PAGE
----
3.  What is the difference of the values in parts 1 and 2?

The sole student $5 winner of the last contest was senior David Castillo, who answered one question correctly.  Staff winners included: Dr. O’Connell, Fr. Mandala, Mr. Viens, and Mr. Baez.

 

Present Dei Puzzler contest returns with a brain-teasing trio of mind-benders

Current Verbum Dei gentleman and staff are encouraged to demonstrate their logical prowess in this latest contest.  “These are problems anyone can solve,” say the Whites.  “They do not require any particular level of mathematics or other knowledge.”

Rules:  Answers must be submitted to Mr. White, Mrs. White or Mr. Stradley by Friday, October 25.

Prizes:  There will be a $5 award per problem to the first student with the correct answer.  Additionally, there will be a $1 award given per problem to a student whose name is drawn from the pool of correct answers.

Note to faculty and staff:  Feel free to enter to win bragging rights.  If no correct student answer is submitted, you will become eligible for the cash prize.

Problem 1:

Ms. Odom painted each rung of her
ladder a different color and leaned the ladder against a wall. The middle rung
is blue, the yellow rung is 3 rungs above the blue rung, the green rung is 7
rungs below the yellow rung, and the red rung is 11 rungs above the green rung.
The red rung is also 3 rungs from the top rung. How many rungs are there on Ms.
Odom’s ladder?

Problem 2:

Suppose the positive even numbers
are grouped in the following way:

{2}, {4,6}, {8,10,12},
{14,16,18,20}, …

What is the sum of the numbers in
the 15th group?

Problem 3:

Form six 9-letter words by combining two 3-letter blocks below with the endings in the
grid.  All blocks will be used.  If you do it correctly, two of the vertical columns will spell a common two-word phrase.

 

Drake’s third release Nothing Was the Same not a game-changer, yet has glimmers of hope

MUSIC REVIEW

By Dylan Juarez, Staff Writer, Arts and Entertainment

“Nothing Was the Same” is Young Money’s recording artist Drake’s third studio album. Drake, one of Hip Hop’s most known new age artists has made his presence known in the past five years. His previous album “Take Care” was loved world-wide. The lead singles for this album are “Started from the Bottom,” “All Me,” Featuring 2 Chainz and Big Sean, “Hold on We’re Going Home,” and “Pound Cake.” Most artists on their third album tend to either get bigger or are forgotten. An example would be Eminem. His third album “The Eminem Show” was a success and even won him a Grammy. On the other end, Soulja Boy’s third album “The DeAndre Way” was his worst selling album, and he has not released an album since. Can Drake make magic happen again or will his career never be the same after this release?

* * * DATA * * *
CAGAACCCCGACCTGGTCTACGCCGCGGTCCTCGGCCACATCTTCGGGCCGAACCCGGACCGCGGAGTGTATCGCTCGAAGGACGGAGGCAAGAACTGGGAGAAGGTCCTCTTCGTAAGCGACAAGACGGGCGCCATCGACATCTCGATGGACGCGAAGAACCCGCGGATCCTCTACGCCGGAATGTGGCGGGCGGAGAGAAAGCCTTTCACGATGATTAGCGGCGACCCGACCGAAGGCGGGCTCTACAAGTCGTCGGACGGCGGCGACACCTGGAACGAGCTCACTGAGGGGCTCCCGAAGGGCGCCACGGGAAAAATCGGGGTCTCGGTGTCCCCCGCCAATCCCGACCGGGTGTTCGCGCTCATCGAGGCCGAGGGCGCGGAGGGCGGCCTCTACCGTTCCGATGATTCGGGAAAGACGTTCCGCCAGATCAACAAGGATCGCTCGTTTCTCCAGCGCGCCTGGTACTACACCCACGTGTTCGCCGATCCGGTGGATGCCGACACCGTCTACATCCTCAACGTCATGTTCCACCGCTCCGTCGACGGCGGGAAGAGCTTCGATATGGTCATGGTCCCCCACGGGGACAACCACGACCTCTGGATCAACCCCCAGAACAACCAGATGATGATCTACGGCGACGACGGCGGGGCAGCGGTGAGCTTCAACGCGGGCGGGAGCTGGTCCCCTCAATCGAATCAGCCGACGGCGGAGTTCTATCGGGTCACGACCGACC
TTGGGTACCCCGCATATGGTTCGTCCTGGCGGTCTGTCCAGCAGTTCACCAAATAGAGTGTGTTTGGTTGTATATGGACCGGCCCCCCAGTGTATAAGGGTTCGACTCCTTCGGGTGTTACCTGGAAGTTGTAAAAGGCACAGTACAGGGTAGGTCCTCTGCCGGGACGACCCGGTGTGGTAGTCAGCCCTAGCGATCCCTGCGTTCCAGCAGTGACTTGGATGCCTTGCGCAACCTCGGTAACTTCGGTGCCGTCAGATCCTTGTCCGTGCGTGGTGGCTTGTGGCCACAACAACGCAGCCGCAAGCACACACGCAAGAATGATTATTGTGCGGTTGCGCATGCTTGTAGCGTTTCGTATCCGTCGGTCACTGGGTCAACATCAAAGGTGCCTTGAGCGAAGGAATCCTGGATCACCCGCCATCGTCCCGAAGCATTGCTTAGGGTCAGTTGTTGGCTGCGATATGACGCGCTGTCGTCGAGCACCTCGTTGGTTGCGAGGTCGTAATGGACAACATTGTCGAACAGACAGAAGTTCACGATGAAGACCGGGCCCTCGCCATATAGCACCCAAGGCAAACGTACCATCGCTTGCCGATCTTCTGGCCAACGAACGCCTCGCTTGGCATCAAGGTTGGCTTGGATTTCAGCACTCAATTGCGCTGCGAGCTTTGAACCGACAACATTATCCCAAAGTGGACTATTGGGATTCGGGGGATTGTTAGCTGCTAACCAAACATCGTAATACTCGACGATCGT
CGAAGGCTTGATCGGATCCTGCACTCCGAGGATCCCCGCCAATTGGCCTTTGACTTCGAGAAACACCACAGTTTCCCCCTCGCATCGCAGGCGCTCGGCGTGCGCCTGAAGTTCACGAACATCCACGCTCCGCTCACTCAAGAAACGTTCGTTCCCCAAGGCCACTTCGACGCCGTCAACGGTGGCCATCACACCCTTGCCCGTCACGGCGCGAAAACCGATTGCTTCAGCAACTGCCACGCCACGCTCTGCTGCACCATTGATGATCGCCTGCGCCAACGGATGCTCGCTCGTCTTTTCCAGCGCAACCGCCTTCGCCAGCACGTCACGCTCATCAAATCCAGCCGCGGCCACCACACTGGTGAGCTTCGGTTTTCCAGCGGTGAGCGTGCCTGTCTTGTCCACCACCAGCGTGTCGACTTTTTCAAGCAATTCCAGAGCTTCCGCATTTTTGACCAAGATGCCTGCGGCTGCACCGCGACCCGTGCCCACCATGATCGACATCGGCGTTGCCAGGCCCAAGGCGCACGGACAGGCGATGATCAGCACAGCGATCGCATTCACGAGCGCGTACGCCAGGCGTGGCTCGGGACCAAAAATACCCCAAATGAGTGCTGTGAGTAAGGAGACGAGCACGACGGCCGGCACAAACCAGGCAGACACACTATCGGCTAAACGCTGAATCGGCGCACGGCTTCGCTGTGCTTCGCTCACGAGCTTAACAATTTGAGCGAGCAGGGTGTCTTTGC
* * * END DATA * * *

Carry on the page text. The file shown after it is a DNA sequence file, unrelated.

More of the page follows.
The first song “Tuscan Leather” begins with a song being played backwards, but it is very mesmerizing. Drake is opening up to how he feels since his last album and to events that have taken place since becoming famous. “Furthest thing” is at a lower tempo then the first song, but it is very enjoyable. It changes beat, and it turns into a very soulful rhythm. He sounds happier, but more aggressive at the same time. “Started from the Bottom” is a song many people hated because Drake never had a struggle. He used to be a child star, so how did he start from the bottom? The song does not fit its placement. It possibly could have fit if it were near the end or even in the middle, but not this early in the album.

“Wu-Tang Forever” is another song for which Drake has been getting a lot of hate. The main reason being that he doesn’t really represent the Wu-Tang Clan in this song at all. The Wu-Tang Clan was an aggressive rap group, and this song is very slow. It talks about how Drake is facing difficult choices involving friends and a girl. This song was a disappointment. The fifth song “Own It” starts off with this very creepy vibe to it. It is a song that tries to have a story, but it feels forced. The chorus also sounds like it says “On It” instead of “Own It.” “Worst Behavior” makes Drake sound hungry and very egotistic. This song feels the right fit for the album as if he is saying “Hey nothing is gonna be the same because I’m Drake, and that’s the only reason you need.” This is a very different sounding Drake, but it is very enjoyable. His third verse also pays homage to Biggie’s “Mo Money Mo Problems” song.